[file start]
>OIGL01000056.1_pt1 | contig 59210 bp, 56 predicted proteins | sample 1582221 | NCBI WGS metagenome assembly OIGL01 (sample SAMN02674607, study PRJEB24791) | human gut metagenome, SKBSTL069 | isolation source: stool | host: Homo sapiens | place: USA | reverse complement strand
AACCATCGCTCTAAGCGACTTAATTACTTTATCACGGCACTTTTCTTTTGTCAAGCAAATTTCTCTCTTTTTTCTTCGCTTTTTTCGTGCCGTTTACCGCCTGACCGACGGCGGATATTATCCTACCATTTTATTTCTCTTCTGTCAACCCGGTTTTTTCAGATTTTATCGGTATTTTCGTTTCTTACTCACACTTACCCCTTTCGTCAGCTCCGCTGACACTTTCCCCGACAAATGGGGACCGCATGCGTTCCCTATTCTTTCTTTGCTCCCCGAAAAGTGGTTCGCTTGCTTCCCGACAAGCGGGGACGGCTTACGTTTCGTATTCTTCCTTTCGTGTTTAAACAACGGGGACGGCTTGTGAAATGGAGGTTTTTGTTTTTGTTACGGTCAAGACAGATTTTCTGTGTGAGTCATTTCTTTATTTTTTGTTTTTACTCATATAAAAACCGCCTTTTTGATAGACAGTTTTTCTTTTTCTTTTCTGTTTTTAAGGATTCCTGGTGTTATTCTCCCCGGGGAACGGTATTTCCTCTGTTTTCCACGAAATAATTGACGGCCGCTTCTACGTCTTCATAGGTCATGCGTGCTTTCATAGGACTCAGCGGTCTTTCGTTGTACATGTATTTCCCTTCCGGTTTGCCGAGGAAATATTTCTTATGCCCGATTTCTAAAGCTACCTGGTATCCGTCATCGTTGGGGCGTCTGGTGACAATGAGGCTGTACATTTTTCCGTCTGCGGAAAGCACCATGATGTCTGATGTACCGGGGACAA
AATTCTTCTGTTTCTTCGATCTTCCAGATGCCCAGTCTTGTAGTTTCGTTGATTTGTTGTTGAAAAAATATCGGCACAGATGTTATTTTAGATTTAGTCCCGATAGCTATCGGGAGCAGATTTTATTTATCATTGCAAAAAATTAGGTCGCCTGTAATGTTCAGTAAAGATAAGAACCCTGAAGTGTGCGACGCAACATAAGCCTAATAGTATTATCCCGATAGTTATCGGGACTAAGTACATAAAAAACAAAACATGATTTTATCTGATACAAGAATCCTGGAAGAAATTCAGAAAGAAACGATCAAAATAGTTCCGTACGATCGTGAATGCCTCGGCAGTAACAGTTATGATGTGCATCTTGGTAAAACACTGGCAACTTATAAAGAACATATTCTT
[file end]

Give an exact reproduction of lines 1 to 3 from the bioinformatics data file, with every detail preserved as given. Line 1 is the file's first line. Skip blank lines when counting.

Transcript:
>OIGL01000056.1_pt1 | contig 59210 bp, 56 predicted proteins | sample 1582221 | NCBI WGS metagenome assembly OIGL01 (sample SAMN02674607, study PRJEB24791) | human gut metagenome, SKBSTL069 | isolation source: stool | host: Homo sapiens | place: USA | reverse complement strand
AACCATCGCTCTAAGCGACTTAATTACTTTATCACGGCACTTTTCTTTTGTCAAGCAAATTTCTCTCTTTTTTCTTCGCTTTTTTCGTGCCGTTTACCGCCTGACCGACGGCGGATATTATCCTACCATTTTATTTCTCTTCTGTCAACCCGGTTTTTTCAGATTTTATCGGTATTTTCGTTTCTTACTCACACTTACCCCTTTCGTCAGCTCCGCTGACACTTTCCCCGACAAATGGGGACCGCATGCGTTCCCTATTCTTTCTTTGCTCCCCGAAAAGTGGTTCGCTTGCTTCCCGACAAGCGGGGACGGCTTACGTTTCGTATTCTTCCTTTCGTGTTTAAACAACGGGGACGGCTTGTGAAATGGAGGTTTTTGTTTTTGTTACGGTCAAGACAGATTTTCTGTGTGAGTCATTTCTTTATTTTTTGTTTTTACTCATATAAAAACCGCCTTTTTGATAGACAGTTTTTCTTTTTCTTTTCTGTTTTTAAGGATTCCTGGTGTTATTCTCCCCGGGGAACGGTATTTCCTCTGTTTTCCACGAAATAATTGACGGCCGCTTCTACGTCTTCATAGGTCATGCGTGCTTTCATAGGACTCAGCGGTCTTTCGTTGTACATGTATTTCCCTTCCGGTTTGCCGAGGAAATATTTCTTATGCCCGATTTCTAAAGCTACCTGGTATCCGTCATCGTTGGGGCGTCTGGTGACAATGAGGCTGTACATTTTTCCGTCTGCGGAAAGCACCATGATGTCTGATGTACCGGGGACAA
AATTCTTCTGTTTCTTCGATCTTCCAGATGCCCAGTCTTGTAGTTTCGTTGATTTGTTGTTGAAAAAATATCGGCACAGATGTTATTTTAGATTTAGTCCCGATAGCTATCGGGAGCAGATTTTATTTATCATTGCAAAAAATTAGGTCGCCTGTAATGTTCAGTAAAGATAAGAACCCTGAAGTGTGCGACGCAACATAAGCCTAATAGTATTATCCCGATAGTTATCGGGACTAAGTACATAAAAAACAAAACATGATTTTATCTGATACAAGAATCCTGGAAGAAATTCAGAAAGAAACGATCAAAATAGTTCCGTACGATCGTGAATGCCTCGGCAGTAACAGTTATGATGTGCATCTTGGTAAAACACTGGCAACTTATAAAGAACATATTCTT